Startup investing is no longer just for rich

anyone can fund startups

Soon you will be able to invest in a startup even if you're not rich.

On Friday, the SEC finalized rules to give regular people the opportunity to make investments normally limited to big-money types.

At the center of the change is the JOBS Act, which passed three and half years ago with bipartisan support in Congress. Much of the law has already been implemented.

But the SEC voted 3-to-1 to open up so-called equity crowdfunding to a much wider group of people. Startups will now be able to raise up to $1 million a year via online platforms.

Supporters of the JOBS Act say the change will level the playing field for investors, while also giving startups the ability to raise money from more people. Critics fear the requirements for startups seeking investment will be too demanding, or that unschooled investors could lose their money.

Startups have already been using equity crowdfunding companies like SeedInvest, Quire and CircleUp to raise capital -- but only from "accredited investors."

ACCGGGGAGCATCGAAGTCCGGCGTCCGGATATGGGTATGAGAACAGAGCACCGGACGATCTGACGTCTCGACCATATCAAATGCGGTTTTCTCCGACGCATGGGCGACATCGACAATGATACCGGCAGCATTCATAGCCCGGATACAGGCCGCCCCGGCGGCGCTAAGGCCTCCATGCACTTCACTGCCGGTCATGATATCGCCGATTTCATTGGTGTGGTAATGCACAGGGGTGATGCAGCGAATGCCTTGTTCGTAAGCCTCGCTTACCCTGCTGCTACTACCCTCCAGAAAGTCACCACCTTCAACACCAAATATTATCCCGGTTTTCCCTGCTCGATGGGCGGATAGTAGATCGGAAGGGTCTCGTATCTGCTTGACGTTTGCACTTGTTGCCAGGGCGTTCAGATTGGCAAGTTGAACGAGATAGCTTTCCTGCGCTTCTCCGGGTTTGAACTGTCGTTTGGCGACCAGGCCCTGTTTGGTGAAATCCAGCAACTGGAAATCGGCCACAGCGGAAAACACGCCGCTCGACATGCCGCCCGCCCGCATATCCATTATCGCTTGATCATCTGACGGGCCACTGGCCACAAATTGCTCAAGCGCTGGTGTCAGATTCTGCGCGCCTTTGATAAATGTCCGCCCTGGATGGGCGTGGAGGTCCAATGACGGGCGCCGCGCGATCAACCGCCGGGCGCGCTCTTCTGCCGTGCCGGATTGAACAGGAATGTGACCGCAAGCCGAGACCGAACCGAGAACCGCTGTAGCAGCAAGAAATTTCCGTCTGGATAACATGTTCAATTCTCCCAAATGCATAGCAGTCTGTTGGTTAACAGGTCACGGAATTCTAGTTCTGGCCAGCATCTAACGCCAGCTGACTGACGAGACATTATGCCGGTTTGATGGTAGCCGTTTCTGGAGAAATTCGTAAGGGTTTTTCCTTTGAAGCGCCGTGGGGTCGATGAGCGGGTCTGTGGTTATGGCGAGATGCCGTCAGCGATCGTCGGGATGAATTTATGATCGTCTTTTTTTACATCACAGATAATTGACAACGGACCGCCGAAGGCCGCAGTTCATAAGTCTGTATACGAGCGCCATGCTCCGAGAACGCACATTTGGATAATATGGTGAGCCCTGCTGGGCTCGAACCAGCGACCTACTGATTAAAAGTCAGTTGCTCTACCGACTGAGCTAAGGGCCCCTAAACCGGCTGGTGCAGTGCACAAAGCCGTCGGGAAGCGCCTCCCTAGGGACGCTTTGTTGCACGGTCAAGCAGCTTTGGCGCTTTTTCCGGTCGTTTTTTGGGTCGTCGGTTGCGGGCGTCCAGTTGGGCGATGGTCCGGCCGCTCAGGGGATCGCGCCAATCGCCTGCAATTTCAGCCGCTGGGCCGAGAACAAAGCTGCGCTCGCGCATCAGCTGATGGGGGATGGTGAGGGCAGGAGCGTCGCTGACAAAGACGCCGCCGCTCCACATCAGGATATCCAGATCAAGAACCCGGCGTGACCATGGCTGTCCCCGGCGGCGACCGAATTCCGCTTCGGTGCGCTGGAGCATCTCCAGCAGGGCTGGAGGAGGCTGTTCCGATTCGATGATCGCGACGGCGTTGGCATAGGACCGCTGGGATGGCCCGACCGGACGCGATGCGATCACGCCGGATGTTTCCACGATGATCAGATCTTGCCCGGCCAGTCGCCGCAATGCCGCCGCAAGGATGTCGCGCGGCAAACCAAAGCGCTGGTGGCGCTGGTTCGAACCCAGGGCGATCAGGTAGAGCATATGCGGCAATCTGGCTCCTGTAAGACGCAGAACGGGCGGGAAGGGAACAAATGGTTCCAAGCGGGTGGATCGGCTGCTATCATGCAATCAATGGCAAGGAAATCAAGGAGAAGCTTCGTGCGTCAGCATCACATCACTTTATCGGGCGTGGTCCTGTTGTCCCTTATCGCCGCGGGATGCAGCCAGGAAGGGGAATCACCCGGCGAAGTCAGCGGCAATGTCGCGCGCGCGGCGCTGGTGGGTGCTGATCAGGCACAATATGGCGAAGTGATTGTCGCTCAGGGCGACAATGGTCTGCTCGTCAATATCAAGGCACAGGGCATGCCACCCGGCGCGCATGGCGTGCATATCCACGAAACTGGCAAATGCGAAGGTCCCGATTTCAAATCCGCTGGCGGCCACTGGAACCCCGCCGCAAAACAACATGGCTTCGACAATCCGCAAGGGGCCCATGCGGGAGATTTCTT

Accredited investors are people with a net worth of $1 million, or who make $200,000 annually.

Now unaccredited investors can invest but the SEC has put caps on how much to protect them from oversized losses.

Erin Glenn, CEO of Quire, said that opening up investment in private companies will help diversify the types of companies that get funding. It will also help develop a more diverse group of investors.

Just 8.2% of the people who make investment decisions at venture capital firms are women; 2% are black or Latino.

The online portals like Quire will be required to do background checks on businesses that solicit funds on their platforms -- and can reject any that don't pass muster.

For their part, startups will have to provide disclosures to the platform for investors to review.

Portals like Quire will be allowed to take equity in companies using their platforms.

SEC Commissioner Michael Piwowar, the sole dissenter, expressed concerns about the workability of the rules. He said they're full of "tricks" and spin a "complex web of provisions and requirements" that may hinder small businesses.

But only businesses looking to raise $500,000 or more will be required to have financial statements reviewed by an auditor. Those raising between $100,000 and $500,000 must do outside financial review, but it doesn't have to be audited. And companies seeking less than $100,000 can submit their own statements.

Commissioner Kara Stein noted that the SEC will conduct a three-year study to evaluate how crowdfunding develops. "Let's see how this experiment works," she said.

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